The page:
One of the many astonishing things about this corner of the world is the sheer scale of the countryside. On no day did we drive less than 6 hours to get from place to place with very little in between. This was, remember, taking it easy, purposely stretching out what would normally be a one day trip into two. Mongolians think nothing of driving 18 hours at a clip. And what are they driving on? Outside of the three or four big cities there are no roads in Mongolia, just tire tracks scratched across the steppes.
Our driver does not like following another car and on the rare occasions we meet up with another car he inevitably speeds up to pass, at one time barely avoiding a massive ditch hidden by the bus he was trying to overtake. Generally speaking, however, there are so few cars this is, fortunately, not really an issue.
GPS is the bane of Tuya’s existence since tourists keep google mapping where they want to go and can’t understand that the drivers know there are no Straight Lines in Mongolia. Often they have to drive miles out of the way to go around hills or avoid ravines. The ground itself is both rocky and muddy so the slightest rainfall slows even 4WD jeeps to a crawl.
Whenever two vehicles meet, both drivers immediately confer over road conditions. This was particularly important for us since the rains had just begun and they could wreck havoc.”How is back where you came from?” “very deep mud, stay to the east, it is less washed out” or “pretty good but don’t try and ford the river, it is already too high”, etc. Of course, new tracks detouring around obstacles would criss cross with the old tracks and even seasoned drivers were constantly faced with figuring out new routes. You could think you were taking a detour around a herd of camels and end up driving up to someone's winter Ger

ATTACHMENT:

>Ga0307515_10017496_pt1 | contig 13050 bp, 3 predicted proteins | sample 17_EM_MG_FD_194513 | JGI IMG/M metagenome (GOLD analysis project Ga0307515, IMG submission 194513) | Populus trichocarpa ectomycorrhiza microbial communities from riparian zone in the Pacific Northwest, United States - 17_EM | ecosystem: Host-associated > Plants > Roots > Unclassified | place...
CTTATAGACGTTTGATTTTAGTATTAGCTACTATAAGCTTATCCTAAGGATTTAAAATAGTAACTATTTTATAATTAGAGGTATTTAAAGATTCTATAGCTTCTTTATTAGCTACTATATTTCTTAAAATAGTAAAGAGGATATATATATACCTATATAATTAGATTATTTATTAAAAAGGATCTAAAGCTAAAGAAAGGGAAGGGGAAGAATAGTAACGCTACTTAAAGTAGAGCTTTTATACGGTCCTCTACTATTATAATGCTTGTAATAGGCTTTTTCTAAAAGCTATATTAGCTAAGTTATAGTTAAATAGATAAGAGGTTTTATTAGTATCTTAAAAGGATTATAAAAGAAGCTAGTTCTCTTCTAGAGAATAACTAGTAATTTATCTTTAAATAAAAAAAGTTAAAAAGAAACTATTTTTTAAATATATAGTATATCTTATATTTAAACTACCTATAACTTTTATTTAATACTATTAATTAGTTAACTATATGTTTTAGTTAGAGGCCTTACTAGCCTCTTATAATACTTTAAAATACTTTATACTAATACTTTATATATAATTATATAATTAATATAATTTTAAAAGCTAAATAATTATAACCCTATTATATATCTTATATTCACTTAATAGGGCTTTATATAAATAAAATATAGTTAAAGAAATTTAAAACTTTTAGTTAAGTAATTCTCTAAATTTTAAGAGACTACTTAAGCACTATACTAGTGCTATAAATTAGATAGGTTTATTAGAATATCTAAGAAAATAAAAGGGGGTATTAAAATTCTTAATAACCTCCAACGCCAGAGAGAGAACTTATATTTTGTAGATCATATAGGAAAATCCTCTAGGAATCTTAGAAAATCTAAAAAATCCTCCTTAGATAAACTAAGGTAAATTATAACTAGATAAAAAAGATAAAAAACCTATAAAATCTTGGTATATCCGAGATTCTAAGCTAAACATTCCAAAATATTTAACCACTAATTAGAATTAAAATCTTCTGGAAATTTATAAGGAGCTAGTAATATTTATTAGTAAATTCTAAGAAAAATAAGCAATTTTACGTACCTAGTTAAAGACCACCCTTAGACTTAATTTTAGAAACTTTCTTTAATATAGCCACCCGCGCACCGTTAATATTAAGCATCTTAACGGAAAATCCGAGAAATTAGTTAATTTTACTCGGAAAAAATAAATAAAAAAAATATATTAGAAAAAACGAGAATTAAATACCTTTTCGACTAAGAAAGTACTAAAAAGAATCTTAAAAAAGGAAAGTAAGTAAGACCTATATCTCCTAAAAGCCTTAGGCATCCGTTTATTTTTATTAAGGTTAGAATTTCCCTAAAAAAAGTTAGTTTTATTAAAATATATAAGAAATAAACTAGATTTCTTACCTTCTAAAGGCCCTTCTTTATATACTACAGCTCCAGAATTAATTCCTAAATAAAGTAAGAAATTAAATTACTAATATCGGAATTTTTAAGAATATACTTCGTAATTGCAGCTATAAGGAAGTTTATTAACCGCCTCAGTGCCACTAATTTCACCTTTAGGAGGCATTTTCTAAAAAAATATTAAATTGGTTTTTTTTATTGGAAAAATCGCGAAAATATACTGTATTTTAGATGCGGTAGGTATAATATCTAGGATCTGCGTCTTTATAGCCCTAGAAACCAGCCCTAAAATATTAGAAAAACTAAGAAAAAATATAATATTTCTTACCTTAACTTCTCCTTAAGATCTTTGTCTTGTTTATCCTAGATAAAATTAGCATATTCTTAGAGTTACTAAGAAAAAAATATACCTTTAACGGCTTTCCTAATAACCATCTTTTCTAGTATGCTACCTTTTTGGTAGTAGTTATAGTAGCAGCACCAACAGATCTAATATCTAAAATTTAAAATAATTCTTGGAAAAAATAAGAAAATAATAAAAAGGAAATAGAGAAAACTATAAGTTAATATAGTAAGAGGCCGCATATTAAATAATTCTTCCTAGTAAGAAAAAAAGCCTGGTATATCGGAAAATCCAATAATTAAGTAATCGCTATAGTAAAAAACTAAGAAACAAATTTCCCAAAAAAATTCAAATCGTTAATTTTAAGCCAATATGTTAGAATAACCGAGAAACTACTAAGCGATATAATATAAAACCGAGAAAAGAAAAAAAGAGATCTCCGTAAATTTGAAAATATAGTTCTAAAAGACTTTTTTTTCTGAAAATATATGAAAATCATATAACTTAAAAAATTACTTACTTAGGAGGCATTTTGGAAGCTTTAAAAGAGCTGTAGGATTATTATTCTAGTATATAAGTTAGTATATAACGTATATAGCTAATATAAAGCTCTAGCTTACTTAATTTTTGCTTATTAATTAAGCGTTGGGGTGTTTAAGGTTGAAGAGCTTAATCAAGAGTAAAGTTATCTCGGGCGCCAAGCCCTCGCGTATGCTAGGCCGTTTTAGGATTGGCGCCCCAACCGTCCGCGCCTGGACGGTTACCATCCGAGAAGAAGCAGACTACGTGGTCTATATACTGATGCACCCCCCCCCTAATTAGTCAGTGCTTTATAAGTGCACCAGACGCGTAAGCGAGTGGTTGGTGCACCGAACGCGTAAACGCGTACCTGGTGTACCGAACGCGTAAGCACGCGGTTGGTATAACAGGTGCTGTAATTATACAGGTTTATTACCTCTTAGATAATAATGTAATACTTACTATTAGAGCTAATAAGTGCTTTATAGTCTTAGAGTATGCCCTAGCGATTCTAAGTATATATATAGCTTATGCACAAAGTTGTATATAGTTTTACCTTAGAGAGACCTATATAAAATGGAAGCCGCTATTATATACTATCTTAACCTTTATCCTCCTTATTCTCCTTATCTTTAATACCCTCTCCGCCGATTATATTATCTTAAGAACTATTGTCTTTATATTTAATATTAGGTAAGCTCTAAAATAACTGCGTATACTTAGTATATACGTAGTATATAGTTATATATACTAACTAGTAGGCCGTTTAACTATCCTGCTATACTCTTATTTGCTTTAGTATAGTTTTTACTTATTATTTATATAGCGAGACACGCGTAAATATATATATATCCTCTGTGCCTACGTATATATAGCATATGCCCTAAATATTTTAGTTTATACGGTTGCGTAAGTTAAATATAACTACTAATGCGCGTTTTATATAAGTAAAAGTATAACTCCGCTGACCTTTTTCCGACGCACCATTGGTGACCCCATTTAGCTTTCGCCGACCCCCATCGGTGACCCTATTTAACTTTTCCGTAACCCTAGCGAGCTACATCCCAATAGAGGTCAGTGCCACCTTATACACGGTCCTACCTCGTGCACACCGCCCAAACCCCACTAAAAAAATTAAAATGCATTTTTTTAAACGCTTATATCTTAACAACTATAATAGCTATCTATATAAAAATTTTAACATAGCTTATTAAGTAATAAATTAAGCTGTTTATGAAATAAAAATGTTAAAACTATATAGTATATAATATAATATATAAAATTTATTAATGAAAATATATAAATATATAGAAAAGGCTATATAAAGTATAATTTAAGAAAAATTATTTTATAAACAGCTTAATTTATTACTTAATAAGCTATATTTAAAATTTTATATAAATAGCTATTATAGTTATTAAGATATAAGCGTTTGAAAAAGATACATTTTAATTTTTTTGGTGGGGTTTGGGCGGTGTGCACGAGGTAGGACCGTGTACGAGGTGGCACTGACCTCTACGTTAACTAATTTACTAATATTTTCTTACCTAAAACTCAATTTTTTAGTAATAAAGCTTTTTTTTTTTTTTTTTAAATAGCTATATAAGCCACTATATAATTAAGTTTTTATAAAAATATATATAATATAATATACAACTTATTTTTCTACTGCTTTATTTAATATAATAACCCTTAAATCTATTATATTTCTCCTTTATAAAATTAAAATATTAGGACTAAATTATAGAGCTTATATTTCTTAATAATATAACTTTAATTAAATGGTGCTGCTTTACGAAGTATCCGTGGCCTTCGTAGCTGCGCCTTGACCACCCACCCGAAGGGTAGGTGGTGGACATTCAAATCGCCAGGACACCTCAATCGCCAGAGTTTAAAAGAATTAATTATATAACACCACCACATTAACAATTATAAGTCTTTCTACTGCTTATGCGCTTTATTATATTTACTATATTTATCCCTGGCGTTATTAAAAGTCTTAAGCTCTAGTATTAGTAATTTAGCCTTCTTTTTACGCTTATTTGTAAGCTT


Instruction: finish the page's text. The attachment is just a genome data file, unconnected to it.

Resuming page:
So a lot of the discussions were frankly asking where we were and how to get to where we were going. On both driver’s sides. A couple of days into our trek, Tuya pulled out a very detailed geographic map with lots little squiggly lines. When I asked what they were she said, "those are roads". Roads? Permanent roads? No, she explained, they were just suggestions of where roads used to be or were likely to be, more like clues to a road map than an actual functioning road map. Lest you think I am exaggerating - this photo is not an example of off roading, this was an actual road. A road so well used and so ordinary it was one of the larger lines on the map!
In Mongolia it is considered it very bad luck to ask “how long till we get there?” You get there when you get there. This did not matter so much to us. We had plenty of time and carrying our own food and tents we were not that much different from the nomads and herders bedding down where ever they found themselves at night. But I can’t imagine the tourist industry getting much more developed if tour agents cannot guarantee their clients that they will be delivered to some sort of rest spot and/or meal at the end of each day.